Post by Shifty » Mon Jan 05, 2009 10:41 am

'Super Bock' just reminds me of a family holiday with many hangovers due that damn beer; It has much the same properties as Bitburger in that respect. Marvelous stuff.

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Re: Portugal - New Year 08/09

Post by Chris W » Mon Jan 05, 2009 2:17 pm

Good trip. 7 rivers in a week in a beautiful and friendly place, can't be bad. With variable water levels, the rivers were only getting Cs, Ds and E's on the Wheeler scale but then we are 'old and jaded'. Maybe we're just getting fussy- with plenty of water in them the Plym, Lyn and Upper Dart do set a fairly high benchmark if you like your 'read and run'). Downbeat texts from friends about dry rivers and colds and flu reminded us of what we were missing back home.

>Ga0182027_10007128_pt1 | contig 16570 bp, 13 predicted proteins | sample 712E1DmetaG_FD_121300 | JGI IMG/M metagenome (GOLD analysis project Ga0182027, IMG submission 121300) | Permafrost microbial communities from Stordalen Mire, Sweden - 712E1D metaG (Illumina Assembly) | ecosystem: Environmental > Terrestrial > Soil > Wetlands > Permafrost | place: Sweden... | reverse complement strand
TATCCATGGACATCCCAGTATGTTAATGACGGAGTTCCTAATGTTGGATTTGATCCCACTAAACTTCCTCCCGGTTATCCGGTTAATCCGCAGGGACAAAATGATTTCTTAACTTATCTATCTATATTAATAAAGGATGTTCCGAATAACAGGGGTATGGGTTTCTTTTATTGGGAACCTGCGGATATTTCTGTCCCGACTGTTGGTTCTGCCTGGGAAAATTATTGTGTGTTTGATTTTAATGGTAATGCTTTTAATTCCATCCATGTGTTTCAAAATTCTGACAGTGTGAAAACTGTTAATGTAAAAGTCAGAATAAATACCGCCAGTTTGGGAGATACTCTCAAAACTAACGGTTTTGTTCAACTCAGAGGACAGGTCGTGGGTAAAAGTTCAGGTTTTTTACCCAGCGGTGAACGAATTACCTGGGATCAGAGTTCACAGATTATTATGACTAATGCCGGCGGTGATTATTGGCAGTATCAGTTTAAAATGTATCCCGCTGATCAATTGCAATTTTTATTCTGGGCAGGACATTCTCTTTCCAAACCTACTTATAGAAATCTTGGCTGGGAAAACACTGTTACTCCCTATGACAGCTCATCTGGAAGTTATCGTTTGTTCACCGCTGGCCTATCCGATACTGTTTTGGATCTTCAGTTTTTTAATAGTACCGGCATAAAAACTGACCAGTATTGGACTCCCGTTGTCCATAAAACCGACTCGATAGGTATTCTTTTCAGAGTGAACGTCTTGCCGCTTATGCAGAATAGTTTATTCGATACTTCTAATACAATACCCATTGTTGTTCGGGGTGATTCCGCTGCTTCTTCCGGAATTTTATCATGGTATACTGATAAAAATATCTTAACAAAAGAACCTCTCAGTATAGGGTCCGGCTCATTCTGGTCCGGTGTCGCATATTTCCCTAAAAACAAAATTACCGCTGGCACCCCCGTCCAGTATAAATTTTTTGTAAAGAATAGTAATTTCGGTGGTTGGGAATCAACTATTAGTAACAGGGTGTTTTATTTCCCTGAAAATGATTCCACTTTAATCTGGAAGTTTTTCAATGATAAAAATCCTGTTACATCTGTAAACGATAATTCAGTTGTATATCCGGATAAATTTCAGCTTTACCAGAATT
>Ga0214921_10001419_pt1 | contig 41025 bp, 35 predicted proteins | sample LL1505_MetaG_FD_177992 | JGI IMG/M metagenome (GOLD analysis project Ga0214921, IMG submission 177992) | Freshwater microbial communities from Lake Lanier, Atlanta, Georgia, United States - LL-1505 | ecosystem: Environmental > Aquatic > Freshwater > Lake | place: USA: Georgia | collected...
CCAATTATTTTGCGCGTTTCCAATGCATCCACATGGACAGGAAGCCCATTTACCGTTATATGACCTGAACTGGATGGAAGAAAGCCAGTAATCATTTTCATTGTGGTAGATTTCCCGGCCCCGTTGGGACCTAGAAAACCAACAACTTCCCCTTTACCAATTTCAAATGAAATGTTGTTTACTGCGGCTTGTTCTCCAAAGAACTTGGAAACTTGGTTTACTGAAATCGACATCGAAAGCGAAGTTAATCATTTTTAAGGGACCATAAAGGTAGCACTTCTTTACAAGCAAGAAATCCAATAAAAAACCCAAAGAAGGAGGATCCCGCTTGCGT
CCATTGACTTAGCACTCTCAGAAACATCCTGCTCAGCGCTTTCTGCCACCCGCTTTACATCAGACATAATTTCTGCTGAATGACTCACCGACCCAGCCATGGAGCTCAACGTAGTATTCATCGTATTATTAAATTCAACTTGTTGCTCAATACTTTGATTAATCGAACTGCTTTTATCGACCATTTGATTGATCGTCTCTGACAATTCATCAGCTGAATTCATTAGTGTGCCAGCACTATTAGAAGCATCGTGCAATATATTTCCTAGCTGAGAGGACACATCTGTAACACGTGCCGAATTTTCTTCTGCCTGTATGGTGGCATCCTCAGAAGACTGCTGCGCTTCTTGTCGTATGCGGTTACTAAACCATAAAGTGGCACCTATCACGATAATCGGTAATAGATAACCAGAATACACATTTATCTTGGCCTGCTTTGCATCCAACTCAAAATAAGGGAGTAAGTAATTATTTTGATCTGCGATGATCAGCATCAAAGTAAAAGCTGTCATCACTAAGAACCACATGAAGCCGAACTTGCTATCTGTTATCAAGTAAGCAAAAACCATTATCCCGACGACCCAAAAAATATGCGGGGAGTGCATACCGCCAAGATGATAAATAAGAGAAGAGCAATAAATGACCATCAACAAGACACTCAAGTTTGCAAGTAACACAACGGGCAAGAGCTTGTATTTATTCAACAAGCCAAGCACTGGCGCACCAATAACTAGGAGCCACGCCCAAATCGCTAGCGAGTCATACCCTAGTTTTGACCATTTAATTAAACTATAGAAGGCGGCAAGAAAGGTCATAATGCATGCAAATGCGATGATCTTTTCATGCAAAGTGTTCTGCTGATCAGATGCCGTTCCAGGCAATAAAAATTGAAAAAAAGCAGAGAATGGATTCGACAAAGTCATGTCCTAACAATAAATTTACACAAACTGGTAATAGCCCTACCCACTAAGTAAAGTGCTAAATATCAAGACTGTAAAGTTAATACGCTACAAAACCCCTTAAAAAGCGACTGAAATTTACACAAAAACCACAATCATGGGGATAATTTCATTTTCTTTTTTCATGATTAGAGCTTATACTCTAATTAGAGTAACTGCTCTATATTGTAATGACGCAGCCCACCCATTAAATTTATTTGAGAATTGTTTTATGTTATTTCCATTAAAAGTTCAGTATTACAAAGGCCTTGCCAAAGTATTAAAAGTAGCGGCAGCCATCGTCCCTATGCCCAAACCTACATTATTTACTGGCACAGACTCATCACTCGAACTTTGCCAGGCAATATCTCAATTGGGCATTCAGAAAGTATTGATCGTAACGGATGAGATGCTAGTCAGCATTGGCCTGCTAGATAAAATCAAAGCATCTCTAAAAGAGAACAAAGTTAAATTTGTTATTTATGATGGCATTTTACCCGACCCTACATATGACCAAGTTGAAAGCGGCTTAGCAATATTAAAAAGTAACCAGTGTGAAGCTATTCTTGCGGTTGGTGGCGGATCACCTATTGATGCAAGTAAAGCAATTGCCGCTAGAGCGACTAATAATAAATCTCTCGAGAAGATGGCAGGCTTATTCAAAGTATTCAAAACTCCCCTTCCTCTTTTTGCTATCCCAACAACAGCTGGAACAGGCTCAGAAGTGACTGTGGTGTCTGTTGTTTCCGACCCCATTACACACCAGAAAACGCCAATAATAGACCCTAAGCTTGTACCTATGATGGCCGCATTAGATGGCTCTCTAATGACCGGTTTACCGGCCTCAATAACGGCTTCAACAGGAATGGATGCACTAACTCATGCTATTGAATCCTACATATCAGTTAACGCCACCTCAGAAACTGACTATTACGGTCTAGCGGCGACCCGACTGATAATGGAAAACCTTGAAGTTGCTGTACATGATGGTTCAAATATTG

In addition to the Czech chap dislocating his shoulder, one of Poke's paddling buddies landed badly on 'backbreaker' on Castro 1, resulting in a visit to the local hospital for X rays and a week of shuttle bunnying. Supposedly an Irish team once ran it blind en masse by mistake (?). I'd suggest having a good look first!

The Cavado looks fun- I think tales from metcheck distracted us- we were looking forward to charging down a bank full Vez!

It's well worth giving Portugal a go (in contrast with HEP blighted Galicia, over the border?) but come prepared for an exotic version of Dartmooor (drizzle, granite tors, autumnal colours...and vineyards).

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Re: Portugal - New Year 08/09

Post by Ricks-Freestyle-Mind » Mon Jan 05, 2009 2:33 pm

Sounds like a decent destination.

Some of them shots look very 'Welsh' Mark, paticularly this one. Reminds me of looking back up the Glaslyn Gorge on the take out bridge.

Image

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Re: Portugal - New Year 08/09

Post by richard2 » Mon Jan 05, 2009 5:32 pm